On face value, it’s great that so many residents in the city are living without a car in Brighton; but whilst those living in the North Road area are subject to sometimes quadruple the legal air pollution limits, this inequality cannot go unrecognised. These residents are by far the worst affected by the area’s deathly air pollution, and yet they are also the people least responsible for this issue. This is deeply problematic.

Similarly, London Road is also in the top three sites for exceeded levels, and here 70 per cent of residents do not have access to a car. It isn’t fair that those bearing the brunt of this burden are contributing to it the least.

We need to call this out for what it is; an equalities issue.

It doesn’t have to be like this, people should not have to endure the repercussions of this toxic air that almost three quarters of them didn’t have a hand in creating.

In addition, some parts of the city aren’t even being monitored, many of them being deprived areas, so there may be more cases in which air pollution exceeds the legal limits that we don’t know about because the data simply isn’t being captured.

This Government has shown apathy time and again in the face of this emergency. They have dragged their heels and done the bare minimum when legally mandated to do so. It is time to take things seriously. We need a comprehensive Clean Air Act that facilitates local authorities’ ability to tackle this issue for good. They need guidance, clear signals from the national level and crucially, financial support, to make the necessary changes. It’s a health crisis which is already claiming lives, often of the poorest people, and it needs to be tackled now.

In Bristol, the council has taken decisive steps, they have decided that they simply cannot wait for the Government to get things done, and have banned diesel cars locally. How toxic does our air quality have to get before we follow their lead?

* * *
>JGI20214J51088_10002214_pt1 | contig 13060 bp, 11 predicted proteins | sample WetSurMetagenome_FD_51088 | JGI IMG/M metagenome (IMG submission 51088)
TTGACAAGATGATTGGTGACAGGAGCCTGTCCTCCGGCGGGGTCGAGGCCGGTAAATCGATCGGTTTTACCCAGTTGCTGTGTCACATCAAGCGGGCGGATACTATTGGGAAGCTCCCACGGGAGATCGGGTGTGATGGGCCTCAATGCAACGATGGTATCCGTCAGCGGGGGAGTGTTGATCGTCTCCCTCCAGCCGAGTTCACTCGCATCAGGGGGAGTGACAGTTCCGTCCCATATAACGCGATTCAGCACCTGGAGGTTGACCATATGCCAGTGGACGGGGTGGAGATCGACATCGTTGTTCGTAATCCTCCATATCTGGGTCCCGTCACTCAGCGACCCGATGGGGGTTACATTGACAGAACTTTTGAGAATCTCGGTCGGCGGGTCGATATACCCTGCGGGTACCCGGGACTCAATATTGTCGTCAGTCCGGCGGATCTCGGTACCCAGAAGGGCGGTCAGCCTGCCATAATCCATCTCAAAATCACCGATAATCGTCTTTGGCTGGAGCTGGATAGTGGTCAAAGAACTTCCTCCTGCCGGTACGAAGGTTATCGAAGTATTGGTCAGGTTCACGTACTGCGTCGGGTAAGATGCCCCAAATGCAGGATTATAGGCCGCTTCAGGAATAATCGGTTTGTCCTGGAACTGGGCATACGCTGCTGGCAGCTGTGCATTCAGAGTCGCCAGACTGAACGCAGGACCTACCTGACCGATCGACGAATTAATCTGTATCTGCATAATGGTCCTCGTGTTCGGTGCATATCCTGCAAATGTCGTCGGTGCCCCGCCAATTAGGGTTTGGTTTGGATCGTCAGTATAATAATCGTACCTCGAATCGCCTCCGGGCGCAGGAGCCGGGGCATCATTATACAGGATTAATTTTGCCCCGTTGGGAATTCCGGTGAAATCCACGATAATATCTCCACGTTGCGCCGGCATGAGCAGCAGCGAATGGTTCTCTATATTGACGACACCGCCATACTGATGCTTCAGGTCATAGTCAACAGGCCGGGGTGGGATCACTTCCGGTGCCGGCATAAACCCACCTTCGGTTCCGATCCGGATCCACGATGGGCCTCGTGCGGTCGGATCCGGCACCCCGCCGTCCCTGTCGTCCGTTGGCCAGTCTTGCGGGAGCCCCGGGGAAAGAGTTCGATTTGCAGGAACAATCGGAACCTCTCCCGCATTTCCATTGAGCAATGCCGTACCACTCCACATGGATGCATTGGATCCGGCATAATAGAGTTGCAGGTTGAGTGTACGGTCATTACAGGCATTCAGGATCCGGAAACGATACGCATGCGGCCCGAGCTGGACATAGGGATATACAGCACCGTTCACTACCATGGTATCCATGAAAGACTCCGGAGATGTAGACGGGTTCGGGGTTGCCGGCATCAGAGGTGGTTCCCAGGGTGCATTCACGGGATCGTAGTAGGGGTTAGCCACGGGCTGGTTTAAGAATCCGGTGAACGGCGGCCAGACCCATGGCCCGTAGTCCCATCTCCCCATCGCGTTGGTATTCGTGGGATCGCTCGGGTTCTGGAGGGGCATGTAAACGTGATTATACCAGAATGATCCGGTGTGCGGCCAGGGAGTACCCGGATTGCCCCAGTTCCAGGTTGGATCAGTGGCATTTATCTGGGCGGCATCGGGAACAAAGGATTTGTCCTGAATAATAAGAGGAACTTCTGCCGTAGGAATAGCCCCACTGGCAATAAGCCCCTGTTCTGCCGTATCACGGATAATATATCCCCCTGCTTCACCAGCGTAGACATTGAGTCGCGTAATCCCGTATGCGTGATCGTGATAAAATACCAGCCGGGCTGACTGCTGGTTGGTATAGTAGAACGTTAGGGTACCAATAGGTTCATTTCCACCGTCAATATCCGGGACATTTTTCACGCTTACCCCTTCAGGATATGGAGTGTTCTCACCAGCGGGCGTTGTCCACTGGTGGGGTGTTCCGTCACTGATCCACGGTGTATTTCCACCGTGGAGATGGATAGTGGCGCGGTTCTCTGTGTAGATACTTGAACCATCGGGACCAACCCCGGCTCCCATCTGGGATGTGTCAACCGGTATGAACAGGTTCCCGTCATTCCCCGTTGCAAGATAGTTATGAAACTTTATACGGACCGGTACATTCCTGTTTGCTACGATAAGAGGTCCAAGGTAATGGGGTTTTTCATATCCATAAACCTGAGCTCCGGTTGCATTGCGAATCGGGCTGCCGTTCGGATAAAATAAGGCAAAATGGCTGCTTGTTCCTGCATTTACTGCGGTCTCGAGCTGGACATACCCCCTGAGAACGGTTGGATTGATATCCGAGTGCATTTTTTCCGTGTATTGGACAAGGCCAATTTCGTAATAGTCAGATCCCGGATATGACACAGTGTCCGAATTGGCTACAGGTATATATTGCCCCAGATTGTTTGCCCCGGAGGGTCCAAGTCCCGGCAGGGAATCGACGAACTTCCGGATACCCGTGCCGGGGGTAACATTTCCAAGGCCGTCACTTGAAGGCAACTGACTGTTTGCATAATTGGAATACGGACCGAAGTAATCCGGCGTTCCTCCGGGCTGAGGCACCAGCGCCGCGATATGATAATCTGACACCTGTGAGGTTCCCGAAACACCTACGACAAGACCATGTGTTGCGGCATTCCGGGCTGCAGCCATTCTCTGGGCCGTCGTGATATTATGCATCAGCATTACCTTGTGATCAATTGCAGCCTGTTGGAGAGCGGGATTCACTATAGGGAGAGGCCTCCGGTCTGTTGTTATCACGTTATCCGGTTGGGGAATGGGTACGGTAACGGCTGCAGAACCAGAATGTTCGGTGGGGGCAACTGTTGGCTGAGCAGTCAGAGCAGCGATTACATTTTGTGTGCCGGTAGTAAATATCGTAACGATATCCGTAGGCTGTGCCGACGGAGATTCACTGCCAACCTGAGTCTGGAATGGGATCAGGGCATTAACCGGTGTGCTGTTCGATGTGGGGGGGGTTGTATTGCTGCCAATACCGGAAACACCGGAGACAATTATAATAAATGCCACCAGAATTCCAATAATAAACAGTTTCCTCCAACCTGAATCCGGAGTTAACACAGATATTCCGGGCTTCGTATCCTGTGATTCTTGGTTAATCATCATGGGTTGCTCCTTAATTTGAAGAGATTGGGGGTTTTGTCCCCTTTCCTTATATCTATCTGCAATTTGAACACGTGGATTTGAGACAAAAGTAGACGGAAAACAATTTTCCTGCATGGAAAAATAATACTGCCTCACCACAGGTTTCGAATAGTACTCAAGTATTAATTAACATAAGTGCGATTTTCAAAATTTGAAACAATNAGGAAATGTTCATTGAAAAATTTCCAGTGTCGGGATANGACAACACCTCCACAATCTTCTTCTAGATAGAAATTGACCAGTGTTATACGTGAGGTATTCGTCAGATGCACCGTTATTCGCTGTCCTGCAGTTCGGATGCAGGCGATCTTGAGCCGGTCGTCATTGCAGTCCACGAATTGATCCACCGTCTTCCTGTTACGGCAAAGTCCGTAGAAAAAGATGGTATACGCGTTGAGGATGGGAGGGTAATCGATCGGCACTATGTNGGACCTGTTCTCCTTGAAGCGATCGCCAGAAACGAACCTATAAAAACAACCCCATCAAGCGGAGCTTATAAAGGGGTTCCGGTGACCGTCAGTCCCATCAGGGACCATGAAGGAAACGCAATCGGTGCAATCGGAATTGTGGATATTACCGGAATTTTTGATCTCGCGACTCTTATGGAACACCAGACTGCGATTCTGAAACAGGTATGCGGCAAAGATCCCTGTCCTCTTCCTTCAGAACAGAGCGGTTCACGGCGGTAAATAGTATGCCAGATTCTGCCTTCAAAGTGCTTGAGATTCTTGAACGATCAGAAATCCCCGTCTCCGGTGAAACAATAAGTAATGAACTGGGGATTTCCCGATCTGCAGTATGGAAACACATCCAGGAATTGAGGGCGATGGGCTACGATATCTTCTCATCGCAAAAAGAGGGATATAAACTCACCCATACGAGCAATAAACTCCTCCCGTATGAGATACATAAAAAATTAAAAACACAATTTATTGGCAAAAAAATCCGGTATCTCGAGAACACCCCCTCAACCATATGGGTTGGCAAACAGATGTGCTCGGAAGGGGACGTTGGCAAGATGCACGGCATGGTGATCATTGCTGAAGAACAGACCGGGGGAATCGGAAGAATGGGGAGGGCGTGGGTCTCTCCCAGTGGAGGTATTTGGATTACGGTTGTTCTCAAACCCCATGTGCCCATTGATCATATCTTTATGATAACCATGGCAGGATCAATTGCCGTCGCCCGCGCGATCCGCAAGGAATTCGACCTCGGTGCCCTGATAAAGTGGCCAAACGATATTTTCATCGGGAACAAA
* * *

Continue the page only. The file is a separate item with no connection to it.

Here in Brighton and Hove, my fellow Green councillors have been working hard on this too, aiming to lower vehicle emissions across the city; pushing for better walking and cycling infrastructure, calling for expansion of clean air zones and demanding an end to vehicle idling. But they need the support of other parties locally, as well as national government.

This air pollution crisis is just one example of how much there is to do to better prioritise the environment and health and wellbeing in our society. Ultimately, what we need is a Green

New Deal. A Green New Deal to make the transition to a cleaner life possible for everyone.

With less polluting transport alternatives at its heart. We need cheaper buses and trains, and better, cleaner infrastructure for them to run on, and for those who can, we need to promote active, non-motorised travel as a cleaner, healthier way of getting from A to B.

The Green New Deal will revolutionise our transport system, ending our dependence on carbon and investing in new alternatives that are better for the climate and for people.

Clean air is not a luxury, it is a fundamental human right, and we must fight to protect it, for everyone.